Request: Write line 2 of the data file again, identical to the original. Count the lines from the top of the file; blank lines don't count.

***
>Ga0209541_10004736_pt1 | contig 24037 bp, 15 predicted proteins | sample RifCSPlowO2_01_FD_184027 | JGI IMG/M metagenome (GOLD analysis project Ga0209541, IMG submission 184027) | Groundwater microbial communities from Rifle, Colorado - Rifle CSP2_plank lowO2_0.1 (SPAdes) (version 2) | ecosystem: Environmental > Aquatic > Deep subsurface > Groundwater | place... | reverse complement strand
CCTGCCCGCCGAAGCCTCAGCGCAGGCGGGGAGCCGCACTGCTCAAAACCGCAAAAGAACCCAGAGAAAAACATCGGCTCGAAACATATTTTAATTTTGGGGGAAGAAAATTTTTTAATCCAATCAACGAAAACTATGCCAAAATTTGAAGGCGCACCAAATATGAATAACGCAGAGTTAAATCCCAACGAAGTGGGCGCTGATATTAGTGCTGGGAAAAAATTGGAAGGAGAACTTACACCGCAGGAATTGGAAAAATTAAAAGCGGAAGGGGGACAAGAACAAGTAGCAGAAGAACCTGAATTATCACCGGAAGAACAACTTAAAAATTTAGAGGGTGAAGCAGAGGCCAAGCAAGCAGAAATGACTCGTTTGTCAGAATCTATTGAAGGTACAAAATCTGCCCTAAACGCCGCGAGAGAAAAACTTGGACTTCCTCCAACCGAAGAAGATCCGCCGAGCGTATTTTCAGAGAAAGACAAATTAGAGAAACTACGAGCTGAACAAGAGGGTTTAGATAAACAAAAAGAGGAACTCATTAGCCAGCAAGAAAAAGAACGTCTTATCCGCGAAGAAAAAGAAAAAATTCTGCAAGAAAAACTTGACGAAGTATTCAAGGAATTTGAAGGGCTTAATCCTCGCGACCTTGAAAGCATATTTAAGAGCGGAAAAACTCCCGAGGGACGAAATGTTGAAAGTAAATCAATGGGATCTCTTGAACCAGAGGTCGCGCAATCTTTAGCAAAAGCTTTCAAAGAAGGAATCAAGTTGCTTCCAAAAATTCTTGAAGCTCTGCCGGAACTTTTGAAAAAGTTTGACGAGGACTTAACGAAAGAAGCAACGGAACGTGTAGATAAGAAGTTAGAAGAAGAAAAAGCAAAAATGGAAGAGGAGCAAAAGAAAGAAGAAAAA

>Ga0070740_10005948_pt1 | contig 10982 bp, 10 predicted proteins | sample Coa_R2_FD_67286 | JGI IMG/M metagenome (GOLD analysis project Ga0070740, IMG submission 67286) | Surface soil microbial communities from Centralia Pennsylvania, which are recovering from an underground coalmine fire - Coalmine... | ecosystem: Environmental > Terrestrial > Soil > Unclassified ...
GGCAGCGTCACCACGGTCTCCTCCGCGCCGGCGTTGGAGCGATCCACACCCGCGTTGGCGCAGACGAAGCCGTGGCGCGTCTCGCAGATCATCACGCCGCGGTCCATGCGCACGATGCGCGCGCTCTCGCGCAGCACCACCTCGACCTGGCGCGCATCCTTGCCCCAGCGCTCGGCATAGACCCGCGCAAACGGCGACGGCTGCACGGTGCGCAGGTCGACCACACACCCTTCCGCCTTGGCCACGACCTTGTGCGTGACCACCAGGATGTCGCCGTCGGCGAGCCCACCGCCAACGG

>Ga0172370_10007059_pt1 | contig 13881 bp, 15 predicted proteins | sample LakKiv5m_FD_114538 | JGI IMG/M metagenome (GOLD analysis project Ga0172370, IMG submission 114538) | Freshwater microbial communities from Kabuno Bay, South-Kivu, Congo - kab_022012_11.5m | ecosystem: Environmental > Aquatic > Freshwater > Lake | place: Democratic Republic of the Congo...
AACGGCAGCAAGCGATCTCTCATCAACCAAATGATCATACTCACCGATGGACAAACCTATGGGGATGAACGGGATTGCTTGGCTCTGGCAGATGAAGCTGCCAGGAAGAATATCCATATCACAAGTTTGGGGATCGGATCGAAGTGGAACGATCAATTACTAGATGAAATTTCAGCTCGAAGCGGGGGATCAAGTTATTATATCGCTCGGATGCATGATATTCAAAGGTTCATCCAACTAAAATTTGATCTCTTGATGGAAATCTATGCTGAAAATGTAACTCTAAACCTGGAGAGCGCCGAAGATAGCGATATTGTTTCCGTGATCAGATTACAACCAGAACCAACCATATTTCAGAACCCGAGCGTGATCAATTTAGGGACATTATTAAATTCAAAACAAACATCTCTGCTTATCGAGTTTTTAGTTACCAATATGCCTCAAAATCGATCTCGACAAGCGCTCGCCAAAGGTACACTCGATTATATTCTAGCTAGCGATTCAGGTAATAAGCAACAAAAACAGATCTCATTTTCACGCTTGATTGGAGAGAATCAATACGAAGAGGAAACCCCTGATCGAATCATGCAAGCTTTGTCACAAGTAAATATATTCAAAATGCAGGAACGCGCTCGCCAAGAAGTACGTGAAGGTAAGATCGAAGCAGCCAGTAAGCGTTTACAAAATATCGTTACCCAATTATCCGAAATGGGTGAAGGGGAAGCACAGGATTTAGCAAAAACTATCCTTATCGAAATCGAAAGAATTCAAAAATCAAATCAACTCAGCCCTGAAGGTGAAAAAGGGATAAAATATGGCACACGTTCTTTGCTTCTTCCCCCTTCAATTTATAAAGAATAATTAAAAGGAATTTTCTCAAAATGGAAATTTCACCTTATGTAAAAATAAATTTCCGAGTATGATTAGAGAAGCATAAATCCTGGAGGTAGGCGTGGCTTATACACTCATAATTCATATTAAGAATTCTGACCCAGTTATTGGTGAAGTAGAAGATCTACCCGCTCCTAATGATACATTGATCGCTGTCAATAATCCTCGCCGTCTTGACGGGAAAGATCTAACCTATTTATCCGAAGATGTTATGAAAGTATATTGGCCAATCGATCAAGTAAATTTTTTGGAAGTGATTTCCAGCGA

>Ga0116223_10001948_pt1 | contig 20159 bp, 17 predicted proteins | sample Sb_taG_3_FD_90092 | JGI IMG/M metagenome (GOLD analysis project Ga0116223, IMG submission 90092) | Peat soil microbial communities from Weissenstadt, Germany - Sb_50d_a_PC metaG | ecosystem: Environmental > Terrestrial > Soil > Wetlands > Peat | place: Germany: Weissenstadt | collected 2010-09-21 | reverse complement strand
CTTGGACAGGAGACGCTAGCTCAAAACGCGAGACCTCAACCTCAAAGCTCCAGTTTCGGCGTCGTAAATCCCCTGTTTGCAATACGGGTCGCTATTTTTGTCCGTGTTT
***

CCTGCCCGCCGAAGCCTCAGCGCAGGCGGGGAGCCGCACTGCTCAAAACCGCAAAAGAACCCAGAGAAAAACATCGGCTCGAAACATATTTTAATTTTGGGGGAAGAAAATTTTTTAATCCAATCAACGAAAACTATGCCAAAATTTGAAGGCGCACCAAATATGAATAACGCAGAGTTAAATCCCAACGAAGTGGGCGCTGATATTAGTGCTGGGAAAAAATTGGAAGGAGAACTTACACCGCAGGAATTGGAAAAATTAAAAGCGGAAGGGGGACAAGAACAAGTAGCAGAAGAACCTGAATTATCACCGGAAGAACAACTTAAAAATTTAGAGGGTGAAGCAGAGGCCAAGCAAGCAGAAATGACTCGTTTGTCAGAATCTATTGAAGGTACAAAATCTGCCCTAAACGCCGCGAGAGAAAAACTTGGACTTCCTCCAACCGAAGAAGATCCGCCGAGCGTATTTTCAGAGAAAGACAAATTAGAGAAACTACGAGCTGAACAAGAGGGTTTAGATAAACAAAAAGAGGAACTCATTAGCCAGCAAGAAAAAGAACGTCTTATCCGCGAAGAAAAAGAAAAAATTCTGCAAGAAAAACTTGACGAAGTATTCAAGGAATTTGAAGGGCTTAATCCTCGCGACCTTGAAAGCATATTTAAGAGCGGAAAAACTCCCGAGGGACGAAATGTTGAAAGTAAATCAATGGGATCTCTTGAACCAGAGGTCGCGCAATCTTTAGCAAAAGCTTTCAAAGAAGGAATCAAGTTGCTTCCAAAAATTCTTGAAGCTCTGCCGGAACTTTTGAAAAAGTTTGACGAGGACTTAACGAAAGAAGCAACGGAACGTGTAGATAAGAAGTTAGAAGAAGAAAAAGCAAAAATGGAAGAGGAGCAAAAGAAAGAAGAAAAA